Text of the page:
Once the temperatures begin to rise in early spring, you can continue using fertiliser again to promote healthy growth. Fertilising in autumn will also strengthen your plants in preparation for winter weather.

7. Bring hedging plants in pots inside

Unlike those planted in soil, pot-grown hedging plants are more vulnerable to the cold. As the roots are above ground they are more prone to freezing.

Regularly check for any signs of frost and, if possible, move your potted plants indoors during extremely cold days to keep them warm. Or, you could temporarily move them inside overnight when temperatures drop. 

If bringing them inside isn’t an option, put a fleece bag over your plant — a piece of material that acts as a jacket for your hedge, keeping it warm and protected from frost. Or, you could simply tie a piece of fabric around your plant for insulation. It’s critical that the material you use is breathable and removed from your plant as soon as the temperatures rise to prevent suffocation.

Planting hedges in winter

Root hedging plants are available from autumn to early spring when they are dormant. They are available in two varieties: 

  • Bare-root hedging plants — Field-grown plants that are dug up once dormant in early autumn. They are packaged in bundles with no soil around the root. To learn how to plant a bare-root hedge, read our guide.
  • Root-ball hedging plants — Field-grown plants that are often evergreen. They are dug up once dormant in autumn and packaged in a bio-degradable sack with soil in them.

Planting when dormant during the colder months will give your hedges time to establish their roots. This will ensure they are strong enough to support leaf and stem growth come spring. 
For more information on the ways hedges are sold read our guide. Or, read our how-to plant hedges guide to learn how to get the job done successfully.

How to care for new hedging plants during winter

Caring for your newly planted hedges is extremely important to give the roots the best chance of establishing, especially during harsh winter conditions when prone to damage. 

To care for your bare-root or root-ball hedge in winter you should:

1. Avoid planting during bad weather conditions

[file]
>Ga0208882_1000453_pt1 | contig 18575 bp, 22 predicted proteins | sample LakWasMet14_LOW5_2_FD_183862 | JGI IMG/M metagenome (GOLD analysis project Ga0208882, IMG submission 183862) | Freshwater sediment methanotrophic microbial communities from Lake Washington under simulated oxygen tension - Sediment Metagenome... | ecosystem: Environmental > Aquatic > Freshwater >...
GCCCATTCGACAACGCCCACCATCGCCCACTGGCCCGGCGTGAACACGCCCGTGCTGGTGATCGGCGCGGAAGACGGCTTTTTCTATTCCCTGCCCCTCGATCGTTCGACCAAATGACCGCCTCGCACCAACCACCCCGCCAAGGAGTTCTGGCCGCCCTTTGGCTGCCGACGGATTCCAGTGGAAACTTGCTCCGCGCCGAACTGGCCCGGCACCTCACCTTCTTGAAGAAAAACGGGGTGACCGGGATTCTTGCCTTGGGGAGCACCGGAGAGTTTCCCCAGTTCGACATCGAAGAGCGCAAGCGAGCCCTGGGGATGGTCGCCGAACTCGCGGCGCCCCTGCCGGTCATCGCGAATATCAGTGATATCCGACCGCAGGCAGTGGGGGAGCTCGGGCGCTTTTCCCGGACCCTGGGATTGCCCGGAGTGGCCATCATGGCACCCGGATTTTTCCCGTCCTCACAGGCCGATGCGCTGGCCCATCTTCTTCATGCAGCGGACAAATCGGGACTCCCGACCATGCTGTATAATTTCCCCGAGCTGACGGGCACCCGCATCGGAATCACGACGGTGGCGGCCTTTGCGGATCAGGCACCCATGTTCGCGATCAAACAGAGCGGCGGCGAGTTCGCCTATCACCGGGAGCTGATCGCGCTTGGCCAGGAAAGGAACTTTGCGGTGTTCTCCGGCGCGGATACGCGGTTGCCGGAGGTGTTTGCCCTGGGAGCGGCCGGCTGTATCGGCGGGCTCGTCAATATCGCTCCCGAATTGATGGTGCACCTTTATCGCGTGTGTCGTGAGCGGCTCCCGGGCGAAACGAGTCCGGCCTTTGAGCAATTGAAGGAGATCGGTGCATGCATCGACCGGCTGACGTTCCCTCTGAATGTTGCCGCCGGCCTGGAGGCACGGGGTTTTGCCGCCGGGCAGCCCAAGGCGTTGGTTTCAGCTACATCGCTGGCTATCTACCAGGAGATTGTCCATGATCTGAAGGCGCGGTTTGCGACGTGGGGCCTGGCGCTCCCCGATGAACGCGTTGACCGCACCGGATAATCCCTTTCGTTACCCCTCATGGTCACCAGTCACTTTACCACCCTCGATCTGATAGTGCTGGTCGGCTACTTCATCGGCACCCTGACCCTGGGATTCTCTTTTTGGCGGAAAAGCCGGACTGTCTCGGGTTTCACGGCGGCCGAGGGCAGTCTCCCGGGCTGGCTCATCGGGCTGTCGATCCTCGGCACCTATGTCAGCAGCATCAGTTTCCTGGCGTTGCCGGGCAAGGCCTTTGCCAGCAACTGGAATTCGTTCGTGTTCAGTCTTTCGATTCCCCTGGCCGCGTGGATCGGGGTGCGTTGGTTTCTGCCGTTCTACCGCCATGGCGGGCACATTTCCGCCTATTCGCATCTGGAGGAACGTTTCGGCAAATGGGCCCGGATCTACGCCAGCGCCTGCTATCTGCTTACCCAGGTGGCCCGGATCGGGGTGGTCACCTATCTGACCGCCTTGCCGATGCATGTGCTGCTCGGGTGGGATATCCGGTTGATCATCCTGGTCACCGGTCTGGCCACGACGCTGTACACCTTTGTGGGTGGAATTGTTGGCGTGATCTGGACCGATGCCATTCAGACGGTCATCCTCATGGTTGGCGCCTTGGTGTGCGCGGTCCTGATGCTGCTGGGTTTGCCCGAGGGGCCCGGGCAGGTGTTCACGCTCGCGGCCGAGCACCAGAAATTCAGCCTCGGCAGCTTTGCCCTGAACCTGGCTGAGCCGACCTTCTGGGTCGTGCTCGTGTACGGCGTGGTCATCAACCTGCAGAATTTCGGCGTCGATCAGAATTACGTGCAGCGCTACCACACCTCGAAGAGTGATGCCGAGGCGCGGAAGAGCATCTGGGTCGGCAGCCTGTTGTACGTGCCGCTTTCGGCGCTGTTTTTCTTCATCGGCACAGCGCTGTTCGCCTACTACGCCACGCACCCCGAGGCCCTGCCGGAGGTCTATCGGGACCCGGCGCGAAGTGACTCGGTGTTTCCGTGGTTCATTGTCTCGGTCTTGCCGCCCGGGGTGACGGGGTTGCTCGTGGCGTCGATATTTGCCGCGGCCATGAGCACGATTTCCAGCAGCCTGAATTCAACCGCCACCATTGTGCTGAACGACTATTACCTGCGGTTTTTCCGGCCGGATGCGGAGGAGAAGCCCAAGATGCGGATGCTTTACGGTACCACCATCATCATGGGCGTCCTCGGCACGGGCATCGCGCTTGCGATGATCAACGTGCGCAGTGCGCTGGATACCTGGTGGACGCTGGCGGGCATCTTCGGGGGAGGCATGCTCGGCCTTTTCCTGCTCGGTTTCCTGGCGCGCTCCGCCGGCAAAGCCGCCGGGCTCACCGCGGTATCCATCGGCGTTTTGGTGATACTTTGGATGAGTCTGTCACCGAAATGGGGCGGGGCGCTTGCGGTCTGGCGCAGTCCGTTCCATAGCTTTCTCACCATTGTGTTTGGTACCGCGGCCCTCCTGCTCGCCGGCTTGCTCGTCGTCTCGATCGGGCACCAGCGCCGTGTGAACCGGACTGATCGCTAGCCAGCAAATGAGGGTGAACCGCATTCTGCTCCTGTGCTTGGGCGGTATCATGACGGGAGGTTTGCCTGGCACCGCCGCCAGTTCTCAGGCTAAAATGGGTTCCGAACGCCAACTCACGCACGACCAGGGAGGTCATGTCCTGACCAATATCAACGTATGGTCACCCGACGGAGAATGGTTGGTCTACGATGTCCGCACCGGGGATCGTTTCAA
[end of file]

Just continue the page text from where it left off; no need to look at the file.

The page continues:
Although planting straight away will provide the best results, planting during harsh weather conditions can cause damage. 

To ensure your roots are healthy and established quickly avoid planting during:

  • Snowy or frosty weather — Planting during these conditions can cause frost or snow to be buried with your plants. This could stay frozen for months, causing slow establishment or death of the roots. 
  • Windy conditions — Wind may rock your newly planted hedges, causing air holes in the soil. Drying winds or frost could reach your plant roots, limiting growth. 
  • Wet weather — Heavy rain may cause your soil to become compacted, causing waterlogging: when water sits on top of the ground. This could result in hindered growth. 

You can keep your plants in a sheltered area like a garage or shed to protect them from bad weather for a few days, a week at most. If you can’t plant for a longer period, put them temporarily in a small trench with the roots covered for protection. 

2. Keep moist before planting 

If you can’t plant your hedge straight away, maybe due to bad weather conditions, you must keep your plants moist. 

Bare roots can be added to a bucket with damp compost covering the roots, and root balls can be given a light watering to keep them from drying out. 

3. Compact the soil during windy conditions 

Windy conditions can rock your plants, resulting in air holes in the soil, which can let in drying winds and frost during icy days. To avoid damage to your plant roots, gently compact the soil with your foot or the back of a spade to remove any air holes.

You could also put up windbreak netting around your plants if conditions are extremely windy. 

Once you understand how to care for your hedges during winter to prevent damage, you can help them to thrive once spring arrives. For more expert gardening advice, take a look at our blog